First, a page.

Monday, July 17, 2017

Hands versus power tools...

This subject has probably been "Debated' since the advent of the first powered tool... It often centered on speed & efficiency (power) versus reliability & Slow speed (by hands).

To me it always been a mute point, since I uses both in my work and way of thinking.  As much as I love my handplanes, my idea of fun is not to flatten a wide thick board by hand, unless I have to, because it won't fit in the planer :-)

Similarly, I will never relinquish my table saw and Bandsaw, these two, do a lot of the rough dimensioning (no jigs required :-)

But are hand tools really inefficient vis a vis their modern powered counterparts? Only a side by side comparison will tell...

 Part of my landscaping projects is to erect a trellis structure for the vines growing up a tree right now...

Can you see it? 
Look way up for the light green patch

Need something fast, so we went scavenging around our properties to see what we got (resulting in a few more projects for later) and came up with 2 Iron snow fence posts and four bed iron rails.
Great, except that the bed rail pieces need to have the headboard connector taken off at one end, then drill a few holes.

My Dewalt reciprocating saw is Kaput right now, got a Dewalt 4 in grinder, which had a flexible grinding disk on it, and as a back up plan, my Millers Falls No 300 Buck Rogers hack saw....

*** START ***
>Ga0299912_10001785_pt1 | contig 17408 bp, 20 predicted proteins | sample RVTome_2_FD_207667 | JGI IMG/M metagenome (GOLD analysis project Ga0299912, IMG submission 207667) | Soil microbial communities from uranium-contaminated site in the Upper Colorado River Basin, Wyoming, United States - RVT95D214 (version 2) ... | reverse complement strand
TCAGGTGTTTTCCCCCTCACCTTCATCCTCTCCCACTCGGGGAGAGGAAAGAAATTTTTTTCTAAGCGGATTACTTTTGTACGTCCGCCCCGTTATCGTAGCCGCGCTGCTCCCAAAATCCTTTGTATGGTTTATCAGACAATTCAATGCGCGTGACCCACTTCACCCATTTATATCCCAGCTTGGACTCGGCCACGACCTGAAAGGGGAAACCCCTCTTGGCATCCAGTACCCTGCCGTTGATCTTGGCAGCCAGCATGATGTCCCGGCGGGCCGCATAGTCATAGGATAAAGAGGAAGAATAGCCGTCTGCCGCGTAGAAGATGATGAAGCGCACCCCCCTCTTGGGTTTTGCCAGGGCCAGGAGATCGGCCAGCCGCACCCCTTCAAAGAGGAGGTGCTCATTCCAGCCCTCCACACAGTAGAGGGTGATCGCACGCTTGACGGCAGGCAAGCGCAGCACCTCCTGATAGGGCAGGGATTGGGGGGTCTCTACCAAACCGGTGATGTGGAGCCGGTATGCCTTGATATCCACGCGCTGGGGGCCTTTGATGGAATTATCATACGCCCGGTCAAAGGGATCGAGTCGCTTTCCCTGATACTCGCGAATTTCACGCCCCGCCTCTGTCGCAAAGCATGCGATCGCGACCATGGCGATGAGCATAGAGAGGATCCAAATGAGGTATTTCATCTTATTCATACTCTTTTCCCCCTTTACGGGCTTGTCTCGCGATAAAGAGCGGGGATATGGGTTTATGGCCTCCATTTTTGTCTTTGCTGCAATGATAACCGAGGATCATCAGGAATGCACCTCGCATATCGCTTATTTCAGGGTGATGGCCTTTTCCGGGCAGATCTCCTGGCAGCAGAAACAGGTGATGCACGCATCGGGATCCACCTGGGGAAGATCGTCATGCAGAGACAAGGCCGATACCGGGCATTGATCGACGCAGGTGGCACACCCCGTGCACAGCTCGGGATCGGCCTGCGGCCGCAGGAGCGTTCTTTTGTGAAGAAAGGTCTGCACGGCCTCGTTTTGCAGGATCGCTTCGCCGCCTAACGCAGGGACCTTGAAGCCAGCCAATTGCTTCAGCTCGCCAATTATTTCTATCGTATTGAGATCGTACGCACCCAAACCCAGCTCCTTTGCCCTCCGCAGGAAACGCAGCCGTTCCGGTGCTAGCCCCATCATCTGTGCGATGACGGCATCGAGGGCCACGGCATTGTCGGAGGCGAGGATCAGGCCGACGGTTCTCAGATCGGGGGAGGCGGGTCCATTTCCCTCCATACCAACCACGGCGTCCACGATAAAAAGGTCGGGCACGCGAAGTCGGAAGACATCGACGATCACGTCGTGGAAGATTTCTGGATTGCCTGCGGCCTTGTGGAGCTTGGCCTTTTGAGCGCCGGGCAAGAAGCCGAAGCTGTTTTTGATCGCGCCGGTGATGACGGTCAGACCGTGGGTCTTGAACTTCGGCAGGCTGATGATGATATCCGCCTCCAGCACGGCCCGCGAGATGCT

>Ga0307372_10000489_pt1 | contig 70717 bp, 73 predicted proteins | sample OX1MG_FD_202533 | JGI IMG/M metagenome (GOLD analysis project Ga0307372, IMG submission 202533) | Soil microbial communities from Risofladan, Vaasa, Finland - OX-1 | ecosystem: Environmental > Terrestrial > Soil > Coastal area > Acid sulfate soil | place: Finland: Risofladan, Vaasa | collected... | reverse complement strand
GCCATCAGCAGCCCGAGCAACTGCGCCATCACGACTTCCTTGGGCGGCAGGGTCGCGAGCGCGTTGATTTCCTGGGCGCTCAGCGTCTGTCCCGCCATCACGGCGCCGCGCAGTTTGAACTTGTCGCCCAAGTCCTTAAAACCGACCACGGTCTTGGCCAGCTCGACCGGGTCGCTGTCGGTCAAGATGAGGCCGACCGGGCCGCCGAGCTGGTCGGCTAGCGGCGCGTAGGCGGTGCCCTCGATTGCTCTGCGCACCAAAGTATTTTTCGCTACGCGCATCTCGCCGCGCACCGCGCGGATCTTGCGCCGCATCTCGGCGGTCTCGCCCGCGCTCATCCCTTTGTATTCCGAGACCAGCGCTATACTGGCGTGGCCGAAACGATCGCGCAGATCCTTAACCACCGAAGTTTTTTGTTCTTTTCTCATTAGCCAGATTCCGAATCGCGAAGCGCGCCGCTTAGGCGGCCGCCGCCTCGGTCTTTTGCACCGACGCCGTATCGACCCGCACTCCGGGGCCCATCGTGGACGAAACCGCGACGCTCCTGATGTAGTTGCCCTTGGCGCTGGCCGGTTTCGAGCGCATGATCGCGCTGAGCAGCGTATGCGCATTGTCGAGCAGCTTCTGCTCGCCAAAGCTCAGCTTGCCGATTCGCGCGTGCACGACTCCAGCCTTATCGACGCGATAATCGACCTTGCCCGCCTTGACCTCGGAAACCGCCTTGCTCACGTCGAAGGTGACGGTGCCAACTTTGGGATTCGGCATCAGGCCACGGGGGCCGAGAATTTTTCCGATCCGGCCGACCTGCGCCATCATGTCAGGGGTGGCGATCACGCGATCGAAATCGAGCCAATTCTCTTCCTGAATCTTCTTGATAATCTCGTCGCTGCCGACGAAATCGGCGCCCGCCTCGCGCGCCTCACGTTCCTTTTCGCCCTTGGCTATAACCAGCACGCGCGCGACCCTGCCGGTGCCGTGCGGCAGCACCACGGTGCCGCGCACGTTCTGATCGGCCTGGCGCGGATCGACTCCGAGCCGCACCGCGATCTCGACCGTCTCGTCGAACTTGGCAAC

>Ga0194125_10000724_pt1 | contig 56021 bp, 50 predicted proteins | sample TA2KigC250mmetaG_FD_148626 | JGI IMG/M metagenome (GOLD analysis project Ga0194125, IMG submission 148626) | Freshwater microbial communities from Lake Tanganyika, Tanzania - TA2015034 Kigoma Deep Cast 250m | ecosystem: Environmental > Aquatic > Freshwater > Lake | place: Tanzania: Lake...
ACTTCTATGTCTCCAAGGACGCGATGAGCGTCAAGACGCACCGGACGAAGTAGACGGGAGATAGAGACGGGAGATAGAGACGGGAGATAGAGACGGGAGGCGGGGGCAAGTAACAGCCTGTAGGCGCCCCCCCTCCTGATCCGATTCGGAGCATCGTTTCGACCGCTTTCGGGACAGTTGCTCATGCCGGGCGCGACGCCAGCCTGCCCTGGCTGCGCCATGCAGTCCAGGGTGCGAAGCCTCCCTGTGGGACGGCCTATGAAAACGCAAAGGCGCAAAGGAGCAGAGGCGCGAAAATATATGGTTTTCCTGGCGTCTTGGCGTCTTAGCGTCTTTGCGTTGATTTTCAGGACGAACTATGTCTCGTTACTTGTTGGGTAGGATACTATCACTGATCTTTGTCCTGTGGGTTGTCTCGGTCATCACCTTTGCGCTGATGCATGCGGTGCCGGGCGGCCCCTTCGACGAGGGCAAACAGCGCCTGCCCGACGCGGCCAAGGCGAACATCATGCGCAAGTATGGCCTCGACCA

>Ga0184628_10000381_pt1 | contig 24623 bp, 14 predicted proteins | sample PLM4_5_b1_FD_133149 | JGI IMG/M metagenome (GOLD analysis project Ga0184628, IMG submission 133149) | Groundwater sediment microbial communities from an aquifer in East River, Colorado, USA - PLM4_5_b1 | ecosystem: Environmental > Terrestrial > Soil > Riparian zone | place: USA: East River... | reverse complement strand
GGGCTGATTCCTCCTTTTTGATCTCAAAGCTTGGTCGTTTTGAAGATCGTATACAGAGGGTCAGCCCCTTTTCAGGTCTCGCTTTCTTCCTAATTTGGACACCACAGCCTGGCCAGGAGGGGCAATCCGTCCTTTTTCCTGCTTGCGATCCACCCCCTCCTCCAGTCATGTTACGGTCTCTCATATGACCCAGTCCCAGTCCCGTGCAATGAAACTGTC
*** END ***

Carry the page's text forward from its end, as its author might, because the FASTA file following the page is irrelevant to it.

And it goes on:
Cut the first two pieces by hand, and tried to time it by taking pics along the way (meaning stopping to show progress then continue).

Started between 0918 and 0923 AM, 
when these pic was taken and the previous one of the first cut at 0918
So say we start at 0920

0925 AM

0926 AM

0928 AM

0930 AM

And finished by 0932. 
A good 10 minutes to cut one... At my speed :-)

 I was counting on the stamped time that it would gave me a record of the time spent. Yes faster if I had not stopped for pictures, but...

... had to stop anyway to catch my breath  
I am an old man... :-)

Jean found that this was ridiculously slow and ask me for the grinder. She sanded down the two heads of the rivets holding the plate on, then two whack with a mechanic hammer (dad's) and out it came...yeah a lot faster so we finished the last ones like that... :-)

Grounded flush, less than 2 minutes

Two wack of the hammer, done...

Someone would had attempted to cut the bedrails using a band saw or cut thru with a cut off disk.  I think that in this case, using the grinder (power) then the hammer (hand) was more efficient. Not only that, but I had these on hand :-)
 A good example of combining power and hand tool for a task.

The bedrails, of course, have no holes along their lengths, so would need a few holes to attach the metal screening.

Again do we use power or hand. In this case handtools won... here's why

My two choices:
Hand - Stanley two speed Breast drill Model 905
Power - Dewalt 3/8 electric corded drill

Well, in no time, and despite using WD40 as a lubricant, the drill bit quickly lost its sharpness.... and we barely made a dimple in the steel...
Switched bits, used deliberated slow speeds, still made no progress ...

Figured as a lark, I'll used the Stanley and see if it would drill steel, its two speed made it possible.
Lo and behold, it quickly drilled thru without undue efforts on my part.

So you know, I had to try to time making one more hole... :-)

On your mark, get set...Go 1006 AM

1006 AM
Yah, no granularity on the time stamp, using my phone .... :-(
Breast drill in action

1006 AM

1007 AM
Chin drill in action :-)